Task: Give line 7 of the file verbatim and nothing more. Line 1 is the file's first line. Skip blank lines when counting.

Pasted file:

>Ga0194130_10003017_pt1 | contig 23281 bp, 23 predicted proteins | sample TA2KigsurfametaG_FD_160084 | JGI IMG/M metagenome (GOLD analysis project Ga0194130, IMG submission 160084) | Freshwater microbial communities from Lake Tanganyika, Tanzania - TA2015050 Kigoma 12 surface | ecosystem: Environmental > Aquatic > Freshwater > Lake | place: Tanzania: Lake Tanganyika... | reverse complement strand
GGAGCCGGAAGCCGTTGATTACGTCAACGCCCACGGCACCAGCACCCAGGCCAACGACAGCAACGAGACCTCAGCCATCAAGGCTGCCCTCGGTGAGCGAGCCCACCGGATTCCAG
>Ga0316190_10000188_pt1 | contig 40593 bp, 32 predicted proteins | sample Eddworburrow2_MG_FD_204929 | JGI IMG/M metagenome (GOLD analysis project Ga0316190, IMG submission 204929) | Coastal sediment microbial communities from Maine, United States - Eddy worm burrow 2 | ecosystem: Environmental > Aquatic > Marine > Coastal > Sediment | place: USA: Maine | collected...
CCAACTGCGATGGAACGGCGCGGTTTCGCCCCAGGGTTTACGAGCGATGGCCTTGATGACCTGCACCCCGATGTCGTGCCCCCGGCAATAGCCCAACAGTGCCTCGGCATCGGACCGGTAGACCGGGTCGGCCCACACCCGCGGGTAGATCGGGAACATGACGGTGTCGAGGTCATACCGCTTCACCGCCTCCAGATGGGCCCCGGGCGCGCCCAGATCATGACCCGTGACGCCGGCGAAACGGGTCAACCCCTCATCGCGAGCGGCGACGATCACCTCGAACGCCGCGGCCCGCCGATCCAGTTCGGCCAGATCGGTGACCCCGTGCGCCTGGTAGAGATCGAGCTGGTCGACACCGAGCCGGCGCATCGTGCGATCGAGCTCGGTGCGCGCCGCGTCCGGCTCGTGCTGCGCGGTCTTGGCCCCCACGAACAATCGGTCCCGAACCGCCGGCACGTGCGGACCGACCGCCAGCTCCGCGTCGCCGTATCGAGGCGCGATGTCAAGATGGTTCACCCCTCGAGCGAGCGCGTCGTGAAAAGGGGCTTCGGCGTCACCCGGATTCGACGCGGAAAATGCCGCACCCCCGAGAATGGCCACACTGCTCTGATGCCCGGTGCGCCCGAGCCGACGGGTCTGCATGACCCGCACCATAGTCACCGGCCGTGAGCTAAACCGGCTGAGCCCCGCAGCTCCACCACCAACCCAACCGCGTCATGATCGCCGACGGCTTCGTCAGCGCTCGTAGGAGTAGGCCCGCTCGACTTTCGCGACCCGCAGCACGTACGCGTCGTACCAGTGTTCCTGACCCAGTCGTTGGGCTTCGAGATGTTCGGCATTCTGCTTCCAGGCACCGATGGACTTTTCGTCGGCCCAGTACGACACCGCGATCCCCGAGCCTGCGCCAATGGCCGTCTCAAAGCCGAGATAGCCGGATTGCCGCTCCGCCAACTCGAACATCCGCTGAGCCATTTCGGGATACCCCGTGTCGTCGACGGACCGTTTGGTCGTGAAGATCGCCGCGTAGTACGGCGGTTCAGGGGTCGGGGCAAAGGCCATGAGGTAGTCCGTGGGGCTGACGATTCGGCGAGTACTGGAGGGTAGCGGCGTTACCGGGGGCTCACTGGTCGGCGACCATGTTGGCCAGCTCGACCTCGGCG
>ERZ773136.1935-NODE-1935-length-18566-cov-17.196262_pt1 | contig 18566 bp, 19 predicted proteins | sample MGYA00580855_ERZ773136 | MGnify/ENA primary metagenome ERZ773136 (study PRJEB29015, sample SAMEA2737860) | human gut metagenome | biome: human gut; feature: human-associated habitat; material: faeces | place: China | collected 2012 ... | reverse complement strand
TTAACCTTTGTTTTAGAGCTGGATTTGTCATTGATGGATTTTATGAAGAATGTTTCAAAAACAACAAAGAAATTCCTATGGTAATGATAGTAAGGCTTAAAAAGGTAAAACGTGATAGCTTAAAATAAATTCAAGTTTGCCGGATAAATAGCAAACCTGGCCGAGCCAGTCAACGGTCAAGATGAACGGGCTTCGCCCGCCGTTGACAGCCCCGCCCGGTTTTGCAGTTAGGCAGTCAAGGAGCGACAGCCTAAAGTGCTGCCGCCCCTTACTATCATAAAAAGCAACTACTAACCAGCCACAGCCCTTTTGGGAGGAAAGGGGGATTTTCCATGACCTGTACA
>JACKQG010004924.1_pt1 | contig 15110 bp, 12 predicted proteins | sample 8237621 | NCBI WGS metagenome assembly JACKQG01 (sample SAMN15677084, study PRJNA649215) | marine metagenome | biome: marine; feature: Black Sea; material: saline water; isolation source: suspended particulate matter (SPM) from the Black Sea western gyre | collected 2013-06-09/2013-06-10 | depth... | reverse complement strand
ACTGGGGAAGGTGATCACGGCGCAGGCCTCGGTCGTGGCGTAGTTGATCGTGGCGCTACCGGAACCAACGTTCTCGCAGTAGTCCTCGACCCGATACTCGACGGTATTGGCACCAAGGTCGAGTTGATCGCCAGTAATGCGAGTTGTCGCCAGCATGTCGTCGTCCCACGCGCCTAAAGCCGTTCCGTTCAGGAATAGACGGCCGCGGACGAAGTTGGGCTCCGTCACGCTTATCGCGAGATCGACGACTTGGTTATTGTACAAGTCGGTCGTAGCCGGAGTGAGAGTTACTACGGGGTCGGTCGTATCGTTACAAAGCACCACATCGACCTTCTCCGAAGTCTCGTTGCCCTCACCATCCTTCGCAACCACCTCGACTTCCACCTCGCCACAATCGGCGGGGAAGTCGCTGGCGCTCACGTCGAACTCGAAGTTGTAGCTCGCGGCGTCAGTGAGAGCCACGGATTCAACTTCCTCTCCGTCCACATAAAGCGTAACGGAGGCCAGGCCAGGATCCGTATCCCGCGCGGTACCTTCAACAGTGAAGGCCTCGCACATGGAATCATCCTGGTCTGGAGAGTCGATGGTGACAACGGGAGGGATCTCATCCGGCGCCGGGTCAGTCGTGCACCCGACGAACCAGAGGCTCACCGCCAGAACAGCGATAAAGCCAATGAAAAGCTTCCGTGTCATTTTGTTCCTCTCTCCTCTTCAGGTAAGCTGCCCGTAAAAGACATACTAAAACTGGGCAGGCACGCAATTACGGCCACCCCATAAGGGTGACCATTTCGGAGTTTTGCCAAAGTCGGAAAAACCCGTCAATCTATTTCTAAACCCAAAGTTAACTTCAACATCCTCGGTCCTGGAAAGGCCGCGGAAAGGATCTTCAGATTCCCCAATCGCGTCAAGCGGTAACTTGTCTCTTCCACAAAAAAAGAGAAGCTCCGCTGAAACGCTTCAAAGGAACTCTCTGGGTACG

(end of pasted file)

>JACKQG010004924.1_pt1 | contig 15110 bp, 12 predicted proteins | sample 8237621 | NCBI WGS metagenome assembly JACKQG01 (sample SAMN15677084, study PRJNA649215) | marine metagenome | biome: marine; feature: Black Sea; material: saline water; isolation source: suspended particulate matter (SPM) from the Black Sea western gyre | collected 2013-06-09/2013-06-10 | depth... | reverse complement strand